The party's dilemma was in sharp relief in a Denver public television studio here, where four candidates gathered for a Republican primary debate in the race to represent the deeply conservative, rural and exurban 4th Congressional District, which covers the eastern third of the state.
All the candidates said they oppose gay marriage, want to repeal President Barack Obama's health care plan and object to allowing people living in the country illegally to become citizens.
The front-runner in the Colorado race, Weld County District Attorney Ken Buck, narrowly lost a U.S. Senate race in 2010 because he was seen as too extreme on issues like abortion and immigration. Now he has been hit in ads by state Sen. Scott Renfroe for "flip-flopping" on those two issues.
"It's one of the great ironies of Republican politics that we fall victim to," Buck said in an interview. "I'm very conservative on life, I'm very conservative on immigration, but given enough money" anyone can be attacked for not being pure enough.
Renfroe said: "We need candidates who will stand firmly for what they believe."
Immigration was an issue singled out by a GOP-commissioned "autopsy report" last year that analyzed Romney's loss to Obama. The report said Republicans must embrace "comprehensive immigration reform"— Washington shorthand for legalizing the immigration status of those living here illegally—to improve the GOP's strained relationship with the fast-growing Hispanic and Asian electorate.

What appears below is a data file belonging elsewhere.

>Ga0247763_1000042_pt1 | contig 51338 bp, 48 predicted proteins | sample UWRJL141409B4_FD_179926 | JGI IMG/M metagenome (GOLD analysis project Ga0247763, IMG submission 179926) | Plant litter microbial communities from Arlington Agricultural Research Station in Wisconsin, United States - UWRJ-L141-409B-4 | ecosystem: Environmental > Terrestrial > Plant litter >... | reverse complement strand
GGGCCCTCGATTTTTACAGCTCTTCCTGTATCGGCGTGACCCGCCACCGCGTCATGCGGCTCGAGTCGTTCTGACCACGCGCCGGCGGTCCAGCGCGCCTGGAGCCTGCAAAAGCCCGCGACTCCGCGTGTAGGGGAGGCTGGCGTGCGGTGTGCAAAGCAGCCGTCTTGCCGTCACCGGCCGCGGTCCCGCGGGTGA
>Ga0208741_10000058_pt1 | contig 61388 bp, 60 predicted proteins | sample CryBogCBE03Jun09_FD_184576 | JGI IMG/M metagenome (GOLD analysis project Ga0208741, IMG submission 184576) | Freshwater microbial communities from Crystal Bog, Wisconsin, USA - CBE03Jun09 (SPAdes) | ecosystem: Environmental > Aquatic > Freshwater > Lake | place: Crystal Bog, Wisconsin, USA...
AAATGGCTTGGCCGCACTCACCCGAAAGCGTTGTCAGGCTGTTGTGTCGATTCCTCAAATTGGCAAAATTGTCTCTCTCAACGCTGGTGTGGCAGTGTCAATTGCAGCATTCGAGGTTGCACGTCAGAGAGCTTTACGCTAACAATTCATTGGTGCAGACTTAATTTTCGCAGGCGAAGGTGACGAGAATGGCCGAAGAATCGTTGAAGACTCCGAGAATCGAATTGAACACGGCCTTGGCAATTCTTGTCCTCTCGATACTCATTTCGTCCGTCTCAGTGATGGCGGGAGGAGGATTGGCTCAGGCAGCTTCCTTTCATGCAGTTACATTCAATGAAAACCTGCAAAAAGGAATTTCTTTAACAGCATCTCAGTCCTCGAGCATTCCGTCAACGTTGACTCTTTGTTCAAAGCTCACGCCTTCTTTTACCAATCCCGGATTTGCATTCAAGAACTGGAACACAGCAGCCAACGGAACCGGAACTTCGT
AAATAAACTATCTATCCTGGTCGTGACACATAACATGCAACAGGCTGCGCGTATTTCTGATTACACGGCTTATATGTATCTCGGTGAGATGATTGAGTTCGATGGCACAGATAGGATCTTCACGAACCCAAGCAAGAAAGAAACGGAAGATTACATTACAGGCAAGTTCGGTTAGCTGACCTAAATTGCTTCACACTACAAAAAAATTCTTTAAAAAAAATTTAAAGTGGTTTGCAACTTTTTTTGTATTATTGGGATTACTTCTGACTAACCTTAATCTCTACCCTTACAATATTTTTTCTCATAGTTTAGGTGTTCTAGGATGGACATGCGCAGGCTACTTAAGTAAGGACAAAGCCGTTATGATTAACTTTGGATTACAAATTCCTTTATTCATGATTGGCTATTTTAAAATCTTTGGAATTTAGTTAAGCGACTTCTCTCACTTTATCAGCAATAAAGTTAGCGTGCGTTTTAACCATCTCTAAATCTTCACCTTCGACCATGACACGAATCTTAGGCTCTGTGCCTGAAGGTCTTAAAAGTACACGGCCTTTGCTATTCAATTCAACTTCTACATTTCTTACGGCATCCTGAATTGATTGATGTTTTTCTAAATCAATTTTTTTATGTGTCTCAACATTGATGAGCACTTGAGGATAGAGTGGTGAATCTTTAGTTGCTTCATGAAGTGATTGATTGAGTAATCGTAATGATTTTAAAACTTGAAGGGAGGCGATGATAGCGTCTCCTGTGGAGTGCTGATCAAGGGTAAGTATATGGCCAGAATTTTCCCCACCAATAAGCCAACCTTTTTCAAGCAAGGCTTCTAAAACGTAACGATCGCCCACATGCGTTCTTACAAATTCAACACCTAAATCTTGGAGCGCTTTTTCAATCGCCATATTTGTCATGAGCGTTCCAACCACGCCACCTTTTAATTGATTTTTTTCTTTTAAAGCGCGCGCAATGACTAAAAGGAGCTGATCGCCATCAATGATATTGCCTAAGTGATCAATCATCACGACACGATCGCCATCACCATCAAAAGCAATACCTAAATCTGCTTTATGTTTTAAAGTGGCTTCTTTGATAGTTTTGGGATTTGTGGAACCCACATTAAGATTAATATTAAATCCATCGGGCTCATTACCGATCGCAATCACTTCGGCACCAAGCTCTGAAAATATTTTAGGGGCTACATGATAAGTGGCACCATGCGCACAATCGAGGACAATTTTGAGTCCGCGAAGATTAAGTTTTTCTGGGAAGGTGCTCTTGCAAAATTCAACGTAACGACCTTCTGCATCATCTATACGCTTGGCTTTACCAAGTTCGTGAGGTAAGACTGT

The recommendations quickly hit resistance from congressional Republicans who rely on primary voters strongly opposed to "amnesty" for immigrants living here illegally.
The resistance might have softened if Republican lawmakers felt threatened by public disdain for the 2013 government shutdown or by worries of midterm election setbacks this fall. Instead, the shutdown issue faded, and Republicans are having a good primary season.
With all cylinders firing, "it's harder to hold that conversation about making the party a winner at the national level," said former Senate Republican staffer John Ullyot.
Republicans' talk of finding a winning strategy for presidential elections is sometimes drowned out by confident and staunchly conservative lawmakers coasting toward another re-election.
"The age-old conundrum is, do we change who we are to more adequately fit the electoral trends, or do we try to exert the leadership that will change the electoral trends?" said six-term Rep. Trent Franks, R-Ariz. "I am a firm believer in the latter."
Franks said he'd rather see Republicans lose presidential races than "play to the electorate what our polls tell us, regardless of principle."
Rep. Kenny Marchant, R-Texas, said Republicans could risk eroding support if "we make drastic changes in our underlying policies" that led to their House majority.
Immigration is the most pivotal issue in his west Dallas district, Marchant said. While some Republicans outside the South find it easy to endorse comprehensive immigration reform, he said, "almost anything you put out has a second- or third-related cousin, and its name is amnesty."
Republican National Committee Chairman Reince Preibus acknowledges the GOP is "a tale of two parties."